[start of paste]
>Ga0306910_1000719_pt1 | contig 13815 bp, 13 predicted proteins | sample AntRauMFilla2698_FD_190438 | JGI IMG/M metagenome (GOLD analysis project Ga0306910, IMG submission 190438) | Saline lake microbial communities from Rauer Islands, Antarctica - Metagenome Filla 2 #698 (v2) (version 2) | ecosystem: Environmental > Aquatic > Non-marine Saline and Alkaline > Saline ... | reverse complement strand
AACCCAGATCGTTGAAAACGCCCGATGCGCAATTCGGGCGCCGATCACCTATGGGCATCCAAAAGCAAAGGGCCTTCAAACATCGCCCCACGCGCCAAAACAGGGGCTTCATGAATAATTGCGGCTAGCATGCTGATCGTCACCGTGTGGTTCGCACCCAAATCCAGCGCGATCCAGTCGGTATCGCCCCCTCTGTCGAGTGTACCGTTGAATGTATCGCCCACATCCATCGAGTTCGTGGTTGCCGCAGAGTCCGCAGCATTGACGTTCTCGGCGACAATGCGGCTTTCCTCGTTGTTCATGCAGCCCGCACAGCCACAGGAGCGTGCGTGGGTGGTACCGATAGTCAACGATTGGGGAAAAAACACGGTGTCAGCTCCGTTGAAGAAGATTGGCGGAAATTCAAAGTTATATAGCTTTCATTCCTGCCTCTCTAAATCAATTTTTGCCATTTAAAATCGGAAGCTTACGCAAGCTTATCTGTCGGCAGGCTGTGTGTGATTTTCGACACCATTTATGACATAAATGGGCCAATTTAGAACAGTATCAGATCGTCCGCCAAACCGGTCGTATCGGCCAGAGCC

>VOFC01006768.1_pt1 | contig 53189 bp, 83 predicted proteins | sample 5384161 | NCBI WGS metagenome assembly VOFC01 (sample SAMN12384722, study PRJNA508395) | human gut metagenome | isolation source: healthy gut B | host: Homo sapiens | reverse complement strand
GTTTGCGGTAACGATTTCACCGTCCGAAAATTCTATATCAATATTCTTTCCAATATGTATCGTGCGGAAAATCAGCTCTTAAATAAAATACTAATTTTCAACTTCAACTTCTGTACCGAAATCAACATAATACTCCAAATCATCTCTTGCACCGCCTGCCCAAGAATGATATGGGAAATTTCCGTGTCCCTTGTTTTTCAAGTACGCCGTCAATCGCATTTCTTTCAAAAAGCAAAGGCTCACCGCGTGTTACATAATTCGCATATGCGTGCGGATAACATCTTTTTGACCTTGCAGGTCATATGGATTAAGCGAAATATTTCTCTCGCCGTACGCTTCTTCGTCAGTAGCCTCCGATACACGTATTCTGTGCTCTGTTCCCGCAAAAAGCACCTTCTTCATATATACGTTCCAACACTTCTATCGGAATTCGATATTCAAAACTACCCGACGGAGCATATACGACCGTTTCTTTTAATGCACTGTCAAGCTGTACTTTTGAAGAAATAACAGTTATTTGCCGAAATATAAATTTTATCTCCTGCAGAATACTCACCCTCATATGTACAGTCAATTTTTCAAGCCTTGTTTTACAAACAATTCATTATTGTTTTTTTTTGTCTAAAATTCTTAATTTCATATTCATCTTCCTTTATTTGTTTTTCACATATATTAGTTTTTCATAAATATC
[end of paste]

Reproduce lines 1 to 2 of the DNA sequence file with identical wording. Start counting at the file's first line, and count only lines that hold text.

>Ga0306910_1000719_pt1 | contig 13815 bp, 13 predicted proteins | sample AntRauMFilla2698_FD_190438 | JGI IMG/M metagenome (GOLD analysis project Ga0306910, IMG submission 190438) | Saline lake microbial communities from Rauer Islands, Antarctica - Metagenome Filla 2 #698 (v2) (version 2) | ecosystem: Environmental > Aquatic > Non-marine Saline and Alkaline > Saline ... | reverse complement strand
AACCCAGATCGTTGAAAACGCCCGATGCGCAATTCGGGCGCCGATCACCTATGGGCATCCAAAAGCAAAGGGCCTTCAAACATCGCCCCACGCGCCAAAACAGGGGCTTCATGAATAATTGCGGCTAGCATGCTGATCGTCACCGTGTGGTTCGCACCCAAATCCAGCGCGATCCAGTCGGTATCGCCCCCTCTGTCGAGTGTACCGTTGAATGTATCGCCCACATCCATCGAGTTCGTGGTTGCCGCAGAGTCCGCAGCATTGACGTTCTCGGCGACAATGCGGCTTTCCTCGTTGTTCATGCAGCCCGCACAGCCACAGGAGCGTGCGTGGGTGGTACCGATAGTCAACGATTGGGGAAAAAACACGGTGTCAGCTCCGTTGAAGAAGATTGGCGGAAATTCAAAGTTATATAGCTTTCATTCCTGCCTCTCTAAATCAATTTTTGCCATTTAAAATCGGAAGCTTACGCAAGCTTATCTGTCGGCAGGCTGTGTGTGATTTTCGACACCATTTATGACATAAATGGGCCAATTTAGAACAGTATCAGATCGTCCGCCAAACCGGTCGTATCGGCCAGAGCC